Viasat introduced its Exede high-speed satellite Internet service in January. It uses narrow-beam transmission like the proposed Lightsquared system to reuse bandwidth in cellular fashion. Viasat’s system, however, operates in the 20GHz range making it easier to realize higher-gain antennas with tight beams serving small regions of the earth.
Providing "fast" Internet service to rural regions is an important infrastructure issue that has been likened to providing electricity, phone service, and highways to rural regions in the last century. It brings up the definition of what is “fast” when it comes to data service. Fast can mean high throughput, which means a large number of bytes per second. Or it can mean low-latency, which means it takes a short amount of time to begin receiving data. For sending large files, transmission delay, i.e. delay associated throughput limitations, predominate. For small files or webpages that load many small files, latency predominates. Latency on satellite links is high due to the propagation delay of radio waves, 5us per mile.
Viasat reduces the delay by downloading all the files needed for a webpage and sending them all at once. There is still the delay of requesting a webpage and downloading it, but the system eliminates the need for the browser to download each file needed for the webpage individually.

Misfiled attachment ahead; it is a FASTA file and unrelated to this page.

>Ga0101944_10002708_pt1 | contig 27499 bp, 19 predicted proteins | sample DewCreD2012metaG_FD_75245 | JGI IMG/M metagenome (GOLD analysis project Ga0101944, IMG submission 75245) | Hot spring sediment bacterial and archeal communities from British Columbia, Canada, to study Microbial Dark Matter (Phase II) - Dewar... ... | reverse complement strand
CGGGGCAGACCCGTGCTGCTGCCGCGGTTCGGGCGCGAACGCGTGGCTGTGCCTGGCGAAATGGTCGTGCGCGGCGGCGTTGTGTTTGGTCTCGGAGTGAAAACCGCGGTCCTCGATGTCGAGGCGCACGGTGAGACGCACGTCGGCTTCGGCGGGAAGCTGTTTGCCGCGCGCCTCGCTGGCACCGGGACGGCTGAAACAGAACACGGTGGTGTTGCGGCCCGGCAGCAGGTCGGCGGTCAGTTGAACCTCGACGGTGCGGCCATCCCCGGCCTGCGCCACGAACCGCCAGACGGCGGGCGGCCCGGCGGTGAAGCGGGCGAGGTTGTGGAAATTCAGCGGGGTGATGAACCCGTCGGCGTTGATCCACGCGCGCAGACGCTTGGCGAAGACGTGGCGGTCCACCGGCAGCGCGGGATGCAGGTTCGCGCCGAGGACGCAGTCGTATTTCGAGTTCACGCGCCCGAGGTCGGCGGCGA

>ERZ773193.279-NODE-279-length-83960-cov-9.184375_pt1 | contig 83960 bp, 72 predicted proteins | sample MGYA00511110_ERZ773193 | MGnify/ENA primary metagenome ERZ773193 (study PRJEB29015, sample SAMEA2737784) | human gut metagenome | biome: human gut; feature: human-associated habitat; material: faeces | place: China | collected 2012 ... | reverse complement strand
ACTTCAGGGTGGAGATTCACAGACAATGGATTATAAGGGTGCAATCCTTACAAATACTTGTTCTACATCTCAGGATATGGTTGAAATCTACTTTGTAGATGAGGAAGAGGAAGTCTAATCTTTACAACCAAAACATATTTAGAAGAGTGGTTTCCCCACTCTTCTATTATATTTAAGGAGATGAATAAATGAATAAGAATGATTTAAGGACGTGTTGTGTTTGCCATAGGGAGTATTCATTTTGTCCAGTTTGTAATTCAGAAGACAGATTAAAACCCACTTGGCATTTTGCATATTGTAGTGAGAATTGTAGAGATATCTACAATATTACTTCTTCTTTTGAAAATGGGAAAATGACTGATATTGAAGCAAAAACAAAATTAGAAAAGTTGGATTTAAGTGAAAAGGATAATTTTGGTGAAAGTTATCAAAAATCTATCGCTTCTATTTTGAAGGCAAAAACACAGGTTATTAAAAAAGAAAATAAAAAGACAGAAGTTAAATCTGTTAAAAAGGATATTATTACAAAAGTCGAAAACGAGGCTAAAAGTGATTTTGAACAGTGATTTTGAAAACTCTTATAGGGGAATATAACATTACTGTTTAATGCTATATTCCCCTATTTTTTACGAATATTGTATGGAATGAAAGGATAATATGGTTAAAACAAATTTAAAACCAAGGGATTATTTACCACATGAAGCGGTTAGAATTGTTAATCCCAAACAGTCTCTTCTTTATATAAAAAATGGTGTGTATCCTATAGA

This issue underscores the need for a new benchmark to characterize Internet speed. Most consumers know whether their Internet “speed” is 2Mbps or 5Mbps, but they don’t know typical latency to large servers.
Drawing an analogy to airplane speed, throughput would be the airplane’s capacity and latency would be the airplane’s speed. If someone asks how fast an airplane can move people, they want to know more than the number of seats it has.
The promotional information on Viasat’s website barely touches on latency, even though that’s where the bulk of the value of their system is. Maybe the marketing people have determined that throughput is the only figure of merit widely recognized and a benchmark of loading pages with many files would be confusing.
As technology moves forward will people become more aware of latency? Or will people find more throughput-intensive applications, keeping throughput the primary figure of merit for data service?